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Wednesday, Aug. 27, 2014

Grocery shopping has changed

Wednesday, February 27, 2008

In a conversation with Bernice Bell, a greeter at Wal-Mart, she made a statement that life use to be simpler. She said that when she was young they went to a grocery store at Prairie City with a list and those at the store took the orders for groceries and went back and got them for the customer. Now, everyone is pushing carts all over the store.

She and I grew up in the same era and her comment triggered some of my memories from those days. I can also remember going to the store when Mom told them what she wanted and they got the products off of the shelves and brought them to the front.

In many ways life was simpler, but life was also tough. That was back during the days of the Great Depression when everybody was poor and did not know it. The great war, World War II, followed the depression. That was also a dreadful time with the fighting that was taking place. Nearly everyone got behind the war effort.

Some time during those years, we started hearing about stores where you got your own groceries off of the shelves. As I recalled we called them supermarkets. After hearing about them, they became a reality. Each town had more grocery stores then what is now in existence.

Each town also had neighborhood stores and eventually they all went out of existence. There were still some in Nevada in the '60s. They went out in the '60s or early '70s.

My aunt and uncle at one time lived at one of the neighborhood stores, which my aunt operated. I can remember going there. My uncle worked at the bigger store downtown. The neighborhood store, the larger stores and other stores were owned by his family. His family continues to operate the Jennings Market on the southwest corner of the square in Butler.

At one time there were grocery stores in towns such as Milo, Metz and all of the other towns and many other rural locations. They have all gone out of existence.

When I was young we usually shopped at Jennings in Butler which was an AG store at that time. I can remember that a red AG traveled around to the farms and stopped at our place. Mom often bought some groceries off of the truck. At times, the truck stopped at our place in the winter while dad was milking and it was dark outside. To a little boy that was a big truck, but with today's standards, it was a small truck.

For years, when mom went to the grocery store, she had the boxes of groceries placed to the front of the store, where everybody else placed their groceries. Then when we were ready to leave town we went by the store and picked up the groceries. Every once in a while I think about the times when the groceries were left at the store after being paid for. Can you imagine doing that today, after you had paid for the groceries?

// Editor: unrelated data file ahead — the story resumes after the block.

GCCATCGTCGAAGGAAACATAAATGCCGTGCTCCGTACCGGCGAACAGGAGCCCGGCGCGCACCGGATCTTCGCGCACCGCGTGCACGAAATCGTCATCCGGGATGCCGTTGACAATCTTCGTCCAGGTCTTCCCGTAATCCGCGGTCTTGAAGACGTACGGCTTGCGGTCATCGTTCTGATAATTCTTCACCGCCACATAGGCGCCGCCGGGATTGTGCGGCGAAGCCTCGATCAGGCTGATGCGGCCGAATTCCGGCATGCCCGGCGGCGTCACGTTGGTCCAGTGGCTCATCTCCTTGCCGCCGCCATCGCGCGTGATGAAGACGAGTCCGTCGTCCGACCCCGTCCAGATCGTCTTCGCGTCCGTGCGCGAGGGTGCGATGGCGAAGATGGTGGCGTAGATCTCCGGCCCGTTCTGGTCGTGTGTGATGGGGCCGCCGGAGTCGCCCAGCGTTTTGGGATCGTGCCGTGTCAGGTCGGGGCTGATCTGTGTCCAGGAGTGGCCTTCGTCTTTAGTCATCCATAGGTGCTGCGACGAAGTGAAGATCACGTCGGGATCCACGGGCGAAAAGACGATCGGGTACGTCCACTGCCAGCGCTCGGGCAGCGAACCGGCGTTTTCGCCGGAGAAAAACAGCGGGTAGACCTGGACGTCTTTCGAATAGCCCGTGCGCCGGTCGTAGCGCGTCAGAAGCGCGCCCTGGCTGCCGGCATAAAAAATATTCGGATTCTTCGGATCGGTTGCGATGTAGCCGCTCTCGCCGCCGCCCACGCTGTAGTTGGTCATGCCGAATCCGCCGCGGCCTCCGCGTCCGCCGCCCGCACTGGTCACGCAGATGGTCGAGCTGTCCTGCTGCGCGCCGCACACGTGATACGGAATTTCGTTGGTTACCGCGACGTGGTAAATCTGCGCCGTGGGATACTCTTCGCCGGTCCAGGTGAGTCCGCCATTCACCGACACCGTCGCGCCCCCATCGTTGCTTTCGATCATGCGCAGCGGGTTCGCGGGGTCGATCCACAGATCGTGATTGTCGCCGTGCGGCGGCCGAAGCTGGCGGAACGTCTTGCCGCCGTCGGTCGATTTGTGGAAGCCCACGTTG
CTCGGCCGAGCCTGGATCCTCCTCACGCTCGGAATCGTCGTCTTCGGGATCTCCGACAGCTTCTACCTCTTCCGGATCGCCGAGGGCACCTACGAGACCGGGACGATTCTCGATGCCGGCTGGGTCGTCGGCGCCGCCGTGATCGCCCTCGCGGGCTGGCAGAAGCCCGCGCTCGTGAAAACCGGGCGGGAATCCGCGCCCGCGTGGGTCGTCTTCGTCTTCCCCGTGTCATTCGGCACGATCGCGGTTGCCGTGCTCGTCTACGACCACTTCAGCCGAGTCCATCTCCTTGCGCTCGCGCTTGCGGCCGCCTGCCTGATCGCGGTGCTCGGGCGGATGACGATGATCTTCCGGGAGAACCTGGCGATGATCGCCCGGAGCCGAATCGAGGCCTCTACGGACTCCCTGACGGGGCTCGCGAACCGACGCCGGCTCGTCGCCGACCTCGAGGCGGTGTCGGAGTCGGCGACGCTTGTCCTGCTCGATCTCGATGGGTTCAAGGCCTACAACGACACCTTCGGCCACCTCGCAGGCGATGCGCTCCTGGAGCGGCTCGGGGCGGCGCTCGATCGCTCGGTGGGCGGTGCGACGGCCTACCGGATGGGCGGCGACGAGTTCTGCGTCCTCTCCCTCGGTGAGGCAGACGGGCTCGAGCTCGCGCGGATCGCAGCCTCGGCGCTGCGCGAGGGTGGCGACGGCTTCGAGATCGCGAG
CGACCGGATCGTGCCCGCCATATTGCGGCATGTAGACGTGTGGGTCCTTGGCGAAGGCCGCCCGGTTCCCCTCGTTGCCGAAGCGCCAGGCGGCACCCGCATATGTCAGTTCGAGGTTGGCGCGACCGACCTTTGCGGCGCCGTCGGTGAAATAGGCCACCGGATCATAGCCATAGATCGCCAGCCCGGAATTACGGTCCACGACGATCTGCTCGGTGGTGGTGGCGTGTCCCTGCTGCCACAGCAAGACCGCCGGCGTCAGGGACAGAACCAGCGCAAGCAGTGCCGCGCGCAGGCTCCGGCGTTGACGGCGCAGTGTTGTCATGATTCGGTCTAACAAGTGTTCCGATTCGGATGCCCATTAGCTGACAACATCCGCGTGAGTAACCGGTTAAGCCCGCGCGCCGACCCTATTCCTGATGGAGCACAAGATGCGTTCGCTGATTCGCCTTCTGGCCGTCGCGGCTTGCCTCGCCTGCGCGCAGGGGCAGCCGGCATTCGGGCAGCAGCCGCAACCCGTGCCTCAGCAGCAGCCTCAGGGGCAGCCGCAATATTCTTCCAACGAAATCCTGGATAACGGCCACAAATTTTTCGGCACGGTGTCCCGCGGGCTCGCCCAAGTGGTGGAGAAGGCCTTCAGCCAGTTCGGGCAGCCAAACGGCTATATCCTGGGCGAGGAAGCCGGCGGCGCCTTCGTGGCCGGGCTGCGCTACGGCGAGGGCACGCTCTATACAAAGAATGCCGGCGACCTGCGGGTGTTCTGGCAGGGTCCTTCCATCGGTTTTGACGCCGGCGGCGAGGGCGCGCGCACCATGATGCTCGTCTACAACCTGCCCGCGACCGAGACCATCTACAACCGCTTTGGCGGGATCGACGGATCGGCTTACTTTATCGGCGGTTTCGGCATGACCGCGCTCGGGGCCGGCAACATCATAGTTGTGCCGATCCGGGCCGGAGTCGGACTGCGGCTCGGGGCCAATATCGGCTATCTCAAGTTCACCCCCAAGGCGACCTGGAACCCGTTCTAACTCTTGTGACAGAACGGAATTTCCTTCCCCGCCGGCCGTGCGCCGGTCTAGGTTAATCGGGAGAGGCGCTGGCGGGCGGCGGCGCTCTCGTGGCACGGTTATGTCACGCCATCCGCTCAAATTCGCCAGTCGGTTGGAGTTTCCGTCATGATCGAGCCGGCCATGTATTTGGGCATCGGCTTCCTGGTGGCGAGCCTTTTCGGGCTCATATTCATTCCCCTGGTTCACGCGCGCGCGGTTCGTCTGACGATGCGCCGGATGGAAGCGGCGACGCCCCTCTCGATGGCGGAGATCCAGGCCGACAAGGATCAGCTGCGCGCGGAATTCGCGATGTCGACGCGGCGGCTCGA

Back in those days a great number of people went to the towns on Saturday night. We at times went to town on Saturday nights and I can remember that there were many people there. Still, a large number went to town on Saturday afternoons, which is when we usually went. For several years when I went to town on Saturday, I enjoyed going to see a movie -- a western with such actors as Gene Autry and Roy Rogers. The admission for a child was 10 cents. I forgot if it was at the age of 12 or 13, we had to pay 35 cents. For some reason they knew by looking at me that I was old enough to have to pay the higher admission, they no longer would allow me in at the child rate.

The late Chester Whitehead, a barber, related how it was during the years when downtown Nevada was crowded on Saturday nights. He told about the barber shop was full of people waiting to get a haircut and they often cut hair until late (and probably it included shaves).

Is it possible that within a few years, residents of Nevada will be doing their grocery shopping online? I have heard about people shopping for groceries online. It maybe is occurring more that I had considered. This week I was in a conversation with Leslie Bartlett. She has been in places where grocery stores are providing online shopping.

There they get the orders and you see employees of the store with a list going through the store putting groceries in the cart. They are then delivered to the home. Leslie said that the charge for delivery was like $5. I imagine that there are many who would rather pay $5 than to go to the grocery store themselves.

Perhaps after all of these years we are about to make a full circle and we are going back to having personnel at the grocery store getting the groceries for the customer, rather than pushing a cart throughout the store. Maybe things do go in cycles and we are about to enter a new cycle?

Leonard Ernsbarger
Leonard At Large